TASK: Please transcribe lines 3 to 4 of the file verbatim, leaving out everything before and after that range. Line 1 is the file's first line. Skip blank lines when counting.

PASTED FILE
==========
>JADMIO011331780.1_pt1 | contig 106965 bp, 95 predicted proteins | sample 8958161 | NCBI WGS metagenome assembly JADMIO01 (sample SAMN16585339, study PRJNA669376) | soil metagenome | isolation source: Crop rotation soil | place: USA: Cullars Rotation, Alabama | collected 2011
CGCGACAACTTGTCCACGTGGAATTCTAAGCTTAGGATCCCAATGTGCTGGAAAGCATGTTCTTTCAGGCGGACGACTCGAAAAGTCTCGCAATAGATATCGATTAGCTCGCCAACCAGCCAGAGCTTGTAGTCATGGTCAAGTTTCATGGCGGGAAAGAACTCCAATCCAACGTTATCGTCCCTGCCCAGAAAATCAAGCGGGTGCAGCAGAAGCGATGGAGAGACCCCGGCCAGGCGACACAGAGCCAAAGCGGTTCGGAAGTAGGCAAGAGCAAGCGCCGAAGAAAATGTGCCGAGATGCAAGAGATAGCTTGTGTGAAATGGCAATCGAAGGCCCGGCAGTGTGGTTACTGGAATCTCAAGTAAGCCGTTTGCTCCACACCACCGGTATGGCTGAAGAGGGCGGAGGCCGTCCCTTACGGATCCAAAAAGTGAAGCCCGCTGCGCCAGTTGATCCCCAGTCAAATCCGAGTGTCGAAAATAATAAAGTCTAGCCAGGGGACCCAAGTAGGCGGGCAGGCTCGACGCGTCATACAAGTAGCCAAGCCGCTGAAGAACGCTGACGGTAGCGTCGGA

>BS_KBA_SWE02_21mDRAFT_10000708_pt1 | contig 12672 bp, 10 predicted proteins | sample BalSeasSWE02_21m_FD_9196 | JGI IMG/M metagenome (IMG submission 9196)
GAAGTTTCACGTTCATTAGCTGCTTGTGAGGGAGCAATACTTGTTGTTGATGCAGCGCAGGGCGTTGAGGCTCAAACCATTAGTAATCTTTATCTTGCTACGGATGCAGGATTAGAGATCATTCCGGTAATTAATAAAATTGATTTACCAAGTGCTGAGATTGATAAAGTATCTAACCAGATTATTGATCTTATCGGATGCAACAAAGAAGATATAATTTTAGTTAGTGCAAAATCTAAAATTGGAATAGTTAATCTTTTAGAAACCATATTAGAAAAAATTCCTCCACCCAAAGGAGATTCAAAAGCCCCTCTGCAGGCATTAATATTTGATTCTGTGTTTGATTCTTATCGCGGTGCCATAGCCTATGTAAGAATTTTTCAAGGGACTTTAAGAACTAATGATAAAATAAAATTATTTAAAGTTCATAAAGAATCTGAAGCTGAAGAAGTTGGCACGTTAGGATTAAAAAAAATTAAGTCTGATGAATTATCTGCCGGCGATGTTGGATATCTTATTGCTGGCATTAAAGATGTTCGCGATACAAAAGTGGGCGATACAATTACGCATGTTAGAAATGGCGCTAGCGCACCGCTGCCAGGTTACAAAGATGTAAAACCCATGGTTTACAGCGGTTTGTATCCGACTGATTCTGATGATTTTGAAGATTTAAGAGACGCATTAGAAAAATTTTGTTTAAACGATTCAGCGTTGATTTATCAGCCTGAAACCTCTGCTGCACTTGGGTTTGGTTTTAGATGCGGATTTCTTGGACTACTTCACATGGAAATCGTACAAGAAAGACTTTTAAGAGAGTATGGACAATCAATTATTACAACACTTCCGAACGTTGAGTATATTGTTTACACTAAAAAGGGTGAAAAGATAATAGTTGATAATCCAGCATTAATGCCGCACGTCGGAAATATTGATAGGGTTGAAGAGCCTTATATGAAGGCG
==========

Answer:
>BS_KBA_SWE02_21mDRAFT_10000708_pt1 | contig 12672 bp, 10 predicted proteins | sample BalSeasSWE02_21m_FD_9196 | JGI IMG/M metagenome (IMG submission 9196)
GAAGTTTCACGTTCATTAGCTGCTTGTGAGGGAGCAATACTTGTTGTTGATGCAGCGCAGGGCGTTGAGGCTCAAACCATTAGTAATCTTTATCTTGCTACGGATGCAGGATTAGAGATCATTCCGGTAATTAATAAAATTGATTTACCAAGTGCTGAGATTGATAAAGTATCTAACCAGATTATTGATCTTATCGGATGCAACAAAGAAGATATAATTTTAGTTAGTGCAAAATCTAAAATTGGAATAGTTAATCTTTTAGAAACCATATTAGAAAAAATTCCTCCACCCAAAGGAGATTCAAAAGCCCCTCTGCAGGCATTAATATTTGATTCTGTGTTTGATTCTTATCGCGGTGCCATAGCCTATGTAAGAATTTTTCAAGGGACTTTAAGAACTAATGATAAAATAAAATTATTTAAAGTTCATAAAGAATCTGAAGCTGAAGAAGTTGGCACGTTAGGATTAAAAAAAATTAAGTCTGATGAATTATCTGCCGGCGATGTTGGATATCTTATTGCTGGCATTAAAGATGTTCGCGATACAAAAGTGGGCGATACAATTACGCATGTTAGAAATGGCGCTAGCGCACCGCTGCCAGGTTACAAAGATGTAAAACCCATGGTTTACAGCGGTTTGTATCCGACTGATTCTGATGATTTTGAAGATTTAAGAGACGCATTAGAAAAATTTTGTTTAAACGATTCAGCGTTGATTTATCAGCCTGAAACCTCTGCTGCACTTGGGTTTGGTTTTAGATGCGGATTTCTTGGACTACTTCACATGGAAATCGTACAAGAAAGACTTTTAAGAGAGTATGGACAATCAATTATTACAACACTTCCGAACGTTGAGTATATTGTTTACACTAAAAAGGGTGAAAAGATAATAGTTGATAATCCAGCATTAATGCCGCACGTCGGAAATATTGATAGGGTTGAAGAGCCTTATATGAAGGCG